High house prices and difficulties getting onto the property ladder are having unintended effects on the population according to a study a think tank recently published, calling it the “fertility crisis”.
The research put together by the Adam Smith Institute (ASI) revealed that young people are holding off having kids as it is too cost intensive to settle down.
Home ownership among young people (those aged between 25 and 34) has dropped significantly in recent years, from 60% in 2004 to 35% in 2014. The think tank has managed to connect this drop with the number of children that weren’t born as a result. In two decades, since 1996, it says 160,000 were not born due to young adults not being able to afford settling down.
The trouble many couples are facing to get onto the property ladder has led them to either put off having a family entirely or have smaller ones.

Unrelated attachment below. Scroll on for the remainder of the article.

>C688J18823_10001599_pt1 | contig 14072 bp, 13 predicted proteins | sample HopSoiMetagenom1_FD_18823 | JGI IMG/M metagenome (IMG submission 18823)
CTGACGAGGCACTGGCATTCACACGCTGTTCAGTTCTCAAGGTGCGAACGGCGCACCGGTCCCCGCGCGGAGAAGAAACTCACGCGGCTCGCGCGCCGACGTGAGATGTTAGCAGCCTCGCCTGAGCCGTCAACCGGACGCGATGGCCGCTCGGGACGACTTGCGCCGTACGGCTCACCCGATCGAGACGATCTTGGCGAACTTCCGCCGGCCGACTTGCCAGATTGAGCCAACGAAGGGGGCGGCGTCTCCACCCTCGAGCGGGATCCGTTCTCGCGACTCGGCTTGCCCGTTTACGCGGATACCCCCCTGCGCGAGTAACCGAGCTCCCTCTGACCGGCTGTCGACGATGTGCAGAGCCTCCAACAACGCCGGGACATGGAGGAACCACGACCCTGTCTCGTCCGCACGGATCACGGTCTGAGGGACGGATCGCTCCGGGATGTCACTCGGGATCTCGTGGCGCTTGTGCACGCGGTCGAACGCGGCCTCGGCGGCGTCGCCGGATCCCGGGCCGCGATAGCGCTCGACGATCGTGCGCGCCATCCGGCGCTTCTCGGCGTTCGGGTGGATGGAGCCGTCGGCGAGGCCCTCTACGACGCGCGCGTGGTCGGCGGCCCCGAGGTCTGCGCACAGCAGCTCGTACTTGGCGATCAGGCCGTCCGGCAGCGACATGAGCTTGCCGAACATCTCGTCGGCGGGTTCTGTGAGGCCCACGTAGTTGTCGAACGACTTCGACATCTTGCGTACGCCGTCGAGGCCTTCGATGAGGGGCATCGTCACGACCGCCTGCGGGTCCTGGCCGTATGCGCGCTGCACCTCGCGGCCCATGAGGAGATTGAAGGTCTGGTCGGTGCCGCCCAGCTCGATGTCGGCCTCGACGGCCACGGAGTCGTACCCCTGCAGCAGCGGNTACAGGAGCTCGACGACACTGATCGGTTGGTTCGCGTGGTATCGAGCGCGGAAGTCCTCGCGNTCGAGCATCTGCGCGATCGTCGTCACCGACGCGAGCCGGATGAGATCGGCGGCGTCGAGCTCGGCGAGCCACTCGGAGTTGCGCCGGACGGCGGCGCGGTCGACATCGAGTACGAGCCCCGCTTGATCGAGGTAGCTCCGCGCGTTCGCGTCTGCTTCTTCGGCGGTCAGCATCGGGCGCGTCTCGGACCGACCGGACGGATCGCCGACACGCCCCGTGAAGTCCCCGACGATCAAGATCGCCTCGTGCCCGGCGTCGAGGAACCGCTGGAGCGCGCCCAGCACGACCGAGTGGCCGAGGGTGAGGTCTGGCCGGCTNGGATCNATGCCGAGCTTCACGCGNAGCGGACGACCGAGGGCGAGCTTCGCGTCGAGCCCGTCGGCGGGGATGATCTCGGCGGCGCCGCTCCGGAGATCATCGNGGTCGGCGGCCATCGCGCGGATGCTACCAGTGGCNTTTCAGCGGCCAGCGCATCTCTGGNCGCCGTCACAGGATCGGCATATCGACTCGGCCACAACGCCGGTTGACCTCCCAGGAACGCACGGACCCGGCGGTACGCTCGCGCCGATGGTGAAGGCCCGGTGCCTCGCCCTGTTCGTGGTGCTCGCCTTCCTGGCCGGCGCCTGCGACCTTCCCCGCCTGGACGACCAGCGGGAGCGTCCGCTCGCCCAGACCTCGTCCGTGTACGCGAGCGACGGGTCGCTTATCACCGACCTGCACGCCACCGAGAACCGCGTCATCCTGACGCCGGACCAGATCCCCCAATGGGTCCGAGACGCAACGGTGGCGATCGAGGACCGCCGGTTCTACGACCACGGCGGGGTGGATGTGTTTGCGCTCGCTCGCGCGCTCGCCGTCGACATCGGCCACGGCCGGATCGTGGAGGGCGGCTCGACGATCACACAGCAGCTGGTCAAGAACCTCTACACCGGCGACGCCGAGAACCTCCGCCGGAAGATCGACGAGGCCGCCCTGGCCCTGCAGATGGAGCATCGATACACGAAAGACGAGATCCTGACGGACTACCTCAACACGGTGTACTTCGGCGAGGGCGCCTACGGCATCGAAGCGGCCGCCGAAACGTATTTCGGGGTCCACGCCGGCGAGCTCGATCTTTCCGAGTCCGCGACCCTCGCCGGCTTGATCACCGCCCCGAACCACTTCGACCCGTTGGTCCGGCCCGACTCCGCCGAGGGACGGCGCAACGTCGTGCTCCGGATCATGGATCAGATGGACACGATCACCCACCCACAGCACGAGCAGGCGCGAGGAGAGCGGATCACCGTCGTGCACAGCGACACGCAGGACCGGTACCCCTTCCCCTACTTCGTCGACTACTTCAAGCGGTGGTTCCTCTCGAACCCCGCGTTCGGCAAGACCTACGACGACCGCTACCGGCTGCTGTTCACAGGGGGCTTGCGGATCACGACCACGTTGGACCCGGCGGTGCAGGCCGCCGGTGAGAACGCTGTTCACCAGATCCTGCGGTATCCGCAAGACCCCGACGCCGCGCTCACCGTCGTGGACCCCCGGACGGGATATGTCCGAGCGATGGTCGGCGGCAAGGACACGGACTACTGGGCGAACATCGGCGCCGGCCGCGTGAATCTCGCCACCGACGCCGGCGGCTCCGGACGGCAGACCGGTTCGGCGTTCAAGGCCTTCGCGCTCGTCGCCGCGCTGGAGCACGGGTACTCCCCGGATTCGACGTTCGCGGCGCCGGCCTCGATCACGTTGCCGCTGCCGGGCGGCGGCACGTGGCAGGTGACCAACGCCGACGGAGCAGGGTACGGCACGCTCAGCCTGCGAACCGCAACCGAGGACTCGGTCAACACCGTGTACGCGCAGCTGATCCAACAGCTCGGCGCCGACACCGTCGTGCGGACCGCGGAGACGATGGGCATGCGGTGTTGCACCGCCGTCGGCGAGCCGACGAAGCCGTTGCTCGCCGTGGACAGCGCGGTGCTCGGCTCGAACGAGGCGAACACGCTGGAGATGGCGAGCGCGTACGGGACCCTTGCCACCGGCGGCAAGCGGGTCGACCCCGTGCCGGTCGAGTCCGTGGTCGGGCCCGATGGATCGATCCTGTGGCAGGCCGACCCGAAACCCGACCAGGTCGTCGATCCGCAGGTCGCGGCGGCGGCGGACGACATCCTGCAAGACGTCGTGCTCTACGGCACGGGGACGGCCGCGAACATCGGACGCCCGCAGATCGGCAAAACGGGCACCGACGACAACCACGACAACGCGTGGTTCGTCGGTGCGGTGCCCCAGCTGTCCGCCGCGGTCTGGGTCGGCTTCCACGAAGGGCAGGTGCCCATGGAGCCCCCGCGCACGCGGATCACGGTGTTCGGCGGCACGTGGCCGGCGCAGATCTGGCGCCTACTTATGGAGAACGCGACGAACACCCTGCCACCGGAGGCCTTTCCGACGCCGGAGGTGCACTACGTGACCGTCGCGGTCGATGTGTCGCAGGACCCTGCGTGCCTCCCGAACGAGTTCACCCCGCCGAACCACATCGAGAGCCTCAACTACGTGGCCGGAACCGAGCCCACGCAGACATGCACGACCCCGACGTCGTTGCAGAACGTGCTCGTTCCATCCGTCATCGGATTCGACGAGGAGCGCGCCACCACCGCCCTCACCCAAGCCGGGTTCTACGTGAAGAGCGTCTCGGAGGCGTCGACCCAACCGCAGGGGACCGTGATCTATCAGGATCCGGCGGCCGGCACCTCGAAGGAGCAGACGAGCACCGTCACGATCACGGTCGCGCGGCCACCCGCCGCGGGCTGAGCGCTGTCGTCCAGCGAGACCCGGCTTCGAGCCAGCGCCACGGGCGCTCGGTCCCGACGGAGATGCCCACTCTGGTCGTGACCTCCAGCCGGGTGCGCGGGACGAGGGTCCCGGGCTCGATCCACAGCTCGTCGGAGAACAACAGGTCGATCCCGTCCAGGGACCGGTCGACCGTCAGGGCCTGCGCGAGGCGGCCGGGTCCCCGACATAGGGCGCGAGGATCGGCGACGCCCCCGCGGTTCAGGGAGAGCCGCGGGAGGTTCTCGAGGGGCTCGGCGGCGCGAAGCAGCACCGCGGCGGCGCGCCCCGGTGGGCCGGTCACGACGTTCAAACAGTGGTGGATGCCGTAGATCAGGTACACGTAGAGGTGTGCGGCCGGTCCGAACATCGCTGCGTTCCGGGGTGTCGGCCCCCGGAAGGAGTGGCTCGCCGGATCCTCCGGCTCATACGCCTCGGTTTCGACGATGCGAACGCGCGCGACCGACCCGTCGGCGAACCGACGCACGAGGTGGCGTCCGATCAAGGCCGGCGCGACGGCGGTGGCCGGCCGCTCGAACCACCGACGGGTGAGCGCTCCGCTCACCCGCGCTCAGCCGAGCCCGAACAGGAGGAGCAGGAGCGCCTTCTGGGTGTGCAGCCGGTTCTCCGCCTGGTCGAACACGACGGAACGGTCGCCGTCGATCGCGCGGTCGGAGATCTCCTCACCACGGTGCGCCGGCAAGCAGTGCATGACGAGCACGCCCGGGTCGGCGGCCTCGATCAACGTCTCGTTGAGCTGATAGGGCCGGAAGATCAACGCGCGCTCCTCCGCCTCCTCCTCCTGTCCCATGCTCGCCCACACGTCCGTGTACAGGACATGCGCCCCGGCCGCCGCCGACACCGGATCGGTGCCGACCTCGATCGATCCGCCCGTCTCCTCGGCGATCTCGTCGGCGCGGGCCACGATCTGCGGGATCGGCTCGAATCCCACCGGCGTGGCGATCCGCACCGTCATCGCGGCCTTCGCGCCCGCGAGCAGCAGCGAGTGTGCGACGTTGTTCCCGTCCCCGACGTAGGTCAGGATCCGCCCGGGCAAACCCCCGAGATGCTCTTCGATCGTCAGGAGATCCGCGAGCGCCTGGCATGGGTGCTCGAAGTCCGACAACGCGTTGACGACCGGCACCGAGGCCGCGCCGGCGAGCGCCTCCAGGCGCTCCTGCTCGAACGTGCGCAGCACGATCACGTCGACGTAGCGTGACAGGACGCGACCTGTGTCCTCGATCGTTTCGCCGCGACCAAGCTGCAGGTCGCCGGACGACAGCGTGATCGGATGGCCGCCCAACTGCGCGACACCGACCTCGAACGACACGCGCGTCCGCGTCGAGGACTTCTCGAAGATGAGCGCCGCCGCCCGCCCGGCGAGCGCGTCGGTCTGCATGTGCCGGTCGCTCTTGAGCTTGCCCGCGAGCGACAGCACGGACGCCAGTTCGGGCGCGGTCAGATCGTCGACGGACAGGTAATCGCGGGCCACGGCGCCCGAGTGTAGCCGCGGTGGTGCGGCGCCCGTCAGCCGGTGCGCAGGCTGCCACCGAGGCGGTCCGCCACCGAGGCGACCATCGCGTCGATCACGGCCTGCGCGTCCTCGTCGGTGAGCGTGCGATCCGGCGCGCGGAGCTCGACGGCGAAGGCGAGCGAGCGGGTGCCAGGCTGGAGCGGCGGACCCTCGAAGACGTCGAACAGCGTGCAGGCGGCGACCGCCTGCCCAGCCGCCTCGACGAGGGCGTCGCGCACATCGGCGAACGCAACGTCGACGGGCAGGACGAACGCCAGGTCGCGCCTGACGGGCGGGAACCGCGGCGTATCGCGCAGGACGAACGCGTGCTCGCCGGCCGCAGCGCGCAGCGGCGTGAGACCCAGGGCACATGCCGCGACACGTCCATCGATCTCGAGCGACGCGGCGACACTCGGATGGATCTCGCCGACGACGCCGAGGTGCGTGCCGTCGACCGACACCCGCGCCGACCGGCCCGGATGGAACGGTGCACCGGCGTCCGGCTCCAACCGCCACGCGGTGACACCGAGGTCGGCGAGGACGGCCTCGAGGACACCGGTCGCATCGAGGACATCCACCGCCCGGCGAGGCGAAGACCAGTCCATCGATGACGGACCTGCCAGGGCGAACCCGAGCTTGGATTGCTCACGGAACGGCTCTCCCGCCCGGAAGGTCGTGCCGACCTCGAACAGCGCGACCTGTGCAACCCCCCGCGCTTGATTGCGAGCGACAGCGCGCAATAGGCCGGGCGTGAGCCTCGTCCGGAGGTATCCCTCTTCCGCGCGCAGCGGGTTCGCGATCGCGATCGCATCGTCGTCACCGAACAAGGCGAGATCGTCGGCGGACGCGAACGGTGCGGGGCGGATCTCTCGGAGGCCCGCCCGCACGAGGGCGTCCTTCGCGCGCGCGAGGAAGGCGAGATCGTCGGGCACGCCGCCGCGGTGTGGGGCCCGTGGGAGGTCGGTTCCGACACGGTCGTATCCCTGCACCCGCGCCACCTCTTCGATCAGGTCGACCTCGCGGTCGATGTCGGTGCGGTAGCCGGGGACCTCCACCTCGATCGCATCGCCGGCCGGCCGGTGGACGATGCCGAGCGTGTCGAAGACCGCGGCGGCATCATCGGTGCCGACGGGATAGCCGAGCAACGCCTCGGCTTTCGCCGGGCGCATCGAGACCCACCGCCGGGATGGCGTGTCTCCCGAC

ASI calculated that whilst house prices have increased by 10% in the time to 2014, birth rates have decreased by 4.9% among renters. For homeowners the numbers have only decreased by 2.8%.
Andrew Sabinsky was in charge of the think tank’s paper and commented his findings:
“The housing crisis is a well-known immediate economic problem, but this report showcases how it is wrecking the lives of the people of this country, preventing them from having the children they want to have.”
“This private tragedy will, in the long-run, entail massive knock-on costs to public finances. Housing market liberalisation is something the government should do anyway, but this report outlines a new set of pressing reasons for it to act.”